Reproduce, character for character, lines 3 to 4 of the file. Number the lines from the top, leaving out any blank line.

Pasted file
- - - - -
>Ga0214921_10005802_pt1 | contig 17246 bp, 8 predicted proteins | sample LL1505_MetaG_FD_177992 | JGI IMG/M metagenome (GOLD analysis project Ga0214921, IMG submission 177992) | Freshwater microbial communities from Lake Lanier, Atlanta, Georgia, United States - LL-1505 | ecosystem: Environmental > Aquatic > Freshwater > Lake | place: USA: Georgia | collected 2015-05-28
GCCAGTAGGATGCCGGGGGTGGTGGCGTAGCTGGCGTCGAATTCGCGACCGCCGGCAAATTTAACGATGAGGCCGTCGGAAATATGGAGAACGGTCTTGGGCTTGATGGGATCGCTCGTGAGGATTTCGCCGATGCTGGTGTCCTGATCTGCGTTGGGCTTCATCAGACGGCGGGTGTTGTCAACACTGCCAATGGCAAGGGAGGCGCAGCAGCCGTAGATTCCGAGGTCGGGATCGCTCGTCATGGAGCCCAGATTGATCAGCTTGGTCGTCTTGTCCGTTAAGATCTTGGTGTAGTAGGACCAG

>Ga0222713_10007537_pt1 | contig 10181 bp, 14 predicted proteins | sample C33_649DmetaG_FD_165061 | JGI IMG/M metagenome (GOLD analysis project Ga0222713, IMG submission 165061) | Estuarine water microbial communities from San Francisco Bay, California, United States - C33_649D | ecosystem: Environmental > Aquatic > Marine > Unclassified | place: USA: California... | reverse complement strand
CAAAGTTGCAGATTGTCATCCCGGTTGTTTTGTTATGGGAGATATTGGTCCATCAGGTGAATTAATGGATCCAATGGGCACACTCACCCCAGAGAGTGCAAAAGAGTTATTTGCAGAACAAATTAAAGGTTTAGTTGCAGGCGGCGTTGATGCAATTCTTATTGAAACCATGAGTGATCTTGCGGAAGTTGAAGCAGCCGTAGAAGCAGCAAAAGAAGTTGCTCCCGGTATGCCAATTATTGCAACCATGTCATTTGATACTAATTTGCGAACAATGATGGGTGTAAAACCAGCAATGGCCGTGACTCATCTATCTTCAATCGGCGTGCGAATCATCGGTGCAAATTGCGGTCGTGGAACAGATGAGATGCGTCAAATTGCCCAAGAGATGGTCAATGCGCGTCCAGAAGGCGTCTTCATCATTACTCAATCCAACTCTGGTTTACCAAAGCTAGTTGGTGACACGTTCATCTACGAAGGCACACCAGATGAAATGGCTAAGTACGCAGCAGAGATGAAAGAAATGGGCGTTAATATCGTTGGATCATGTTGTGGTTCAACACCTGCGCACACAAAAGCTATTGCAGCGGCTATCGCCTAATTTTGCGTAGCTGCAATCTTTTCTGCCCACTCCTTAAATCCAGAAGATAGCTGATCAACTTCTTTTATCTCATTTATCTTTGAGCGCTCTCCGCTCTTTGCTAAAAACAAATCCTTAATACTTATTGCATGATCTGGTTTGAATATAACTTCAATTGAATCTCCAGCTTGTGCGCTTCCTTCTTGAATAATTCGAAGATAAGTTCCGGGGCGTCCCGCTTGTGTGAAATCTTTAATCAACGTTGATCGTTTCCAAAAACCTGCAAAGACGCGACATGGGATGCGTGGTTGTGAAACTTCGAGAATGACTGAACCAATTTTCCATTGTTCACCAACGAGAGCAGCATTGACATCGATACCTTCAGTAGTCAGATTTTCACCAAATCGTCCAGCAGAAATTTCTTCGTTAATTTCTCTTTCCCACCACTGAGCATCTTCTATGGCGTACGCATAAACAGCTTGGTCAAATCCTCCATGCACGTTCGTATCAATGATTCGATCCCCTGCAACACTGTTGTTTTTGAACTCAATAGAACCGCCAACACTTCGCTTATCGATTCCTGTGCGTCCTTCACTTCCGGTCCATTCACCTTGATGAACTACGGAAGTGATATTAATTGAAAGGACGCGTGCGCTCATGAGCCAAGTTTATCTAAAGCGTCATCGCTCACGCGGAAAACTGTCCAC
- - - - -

>Ga0222713_10007537_pt1 | contig 10181 bp, 14 predicted proteins | sample C33_649DmetaG_FD_165061 | JGI IMG/M metagenome (GOLD analysis project Ga0222713, IMG submission 165061) | Estuarine water microbial communities from San Francisco Bay, California, United States - C33_649D | ecosystem: Environmental > Aquatic > Marine > Unclassified | place: USA: California... | reverse complement strand
CAAAGTTGCAGATTGTCATCCCGGTTGTTTTGTTATGGGAGATATTGGTCCATCAGGTGAATTAATGGATCCAATGGGCACACTCACCCCAGAGAGTGCAAAAGAGTTATTTGCAGAACAAATTAAAGGTTTAGTTGCAGGCGGCGTTGATGCAATTCTTATTGAAACCATGAGTGATCTTGCGGAAGTTGAAGCAGCCGTAGAAGCAGCAAAAGAAGTTGCTCCCGGTATGCCAATTATTGCAACCATGTCATTTGATACTAATTTGCGAACAATGATGGGTGTAAAACCAGCAATGGCCGTGACTCATCTATCTTCAATCGGCGTGCGAATCATCGGTGCAAATTGCGGTCGTGGAACAGATGAGATGCGTCAAATTGCCCAAGAGATGGTCAATGCGCGTCCAGAAGGCGTCTTCATCATTACTCAATCCAACTCTGGTTTACCAAAGCTAGTTGGTGACACGTTCATCTACGAAGGCACACCAGATGAAATGGCTAAGTACGCAGCAGAGATGAAAGAAATGGGCGTTAATATCGTTGGATCATGTTGTGGTTCAACACCTGCGCACACAAAAGCTATTGCAGCGGCTATCGCCTAATTTTGCGTAGCTGCAATCTTTTCTGCCCACTCCTTAAATCCAGAAGATAGCTGATCAACTTCTTTTATCTCATTTATCTTTGAGCGCTCTCCGCTCTTTGCTAAAAACAAATCCTTAATACTTATTGCATGATCTGGTTTGAATATAACTTCAATTGAATCTCCAGCTTGTGCGCTTCCTTCTTGAATAATTCGAAGATAAGTTCCGGGGCGTCCCGCTTGTGTGAAATCTTTAATCAACGTTGATCGTTTCCAAAAACCTGCAAAGACGCGACATGGGATGCGTGGTTGTGAAACTTCGAGAATGACTGAACCAATTTTCCATTGTTCACCAACGAGAGCAGCATTGACATCGATACCTTCAGTAGTCAGATTTTCACCAAATCGTCCAGCAGAAATTTCTTCGTTAATTTCTCTTTCCCACCACTGAGCATCTTCTATGGCGTACGCATAAACAGCTTGGTCAAATCCTCCATGCACGTTCGTATCAATGATTCGATCCCCTGCAACACTGTTGTTTTTGAACTCAATAGAACCGCCAACACTTCGCTTATCGATTCCTGTGCGTCCTTCACTTCCGGTCCATTCACCTTGATGAACTACGGAAGTGATATTAATTGAAAGGACGCGTGCGCTCATGAGCCAAGTTTATCTAAAGCGTCATCGCTCACGCGGAAAACTGTCCAC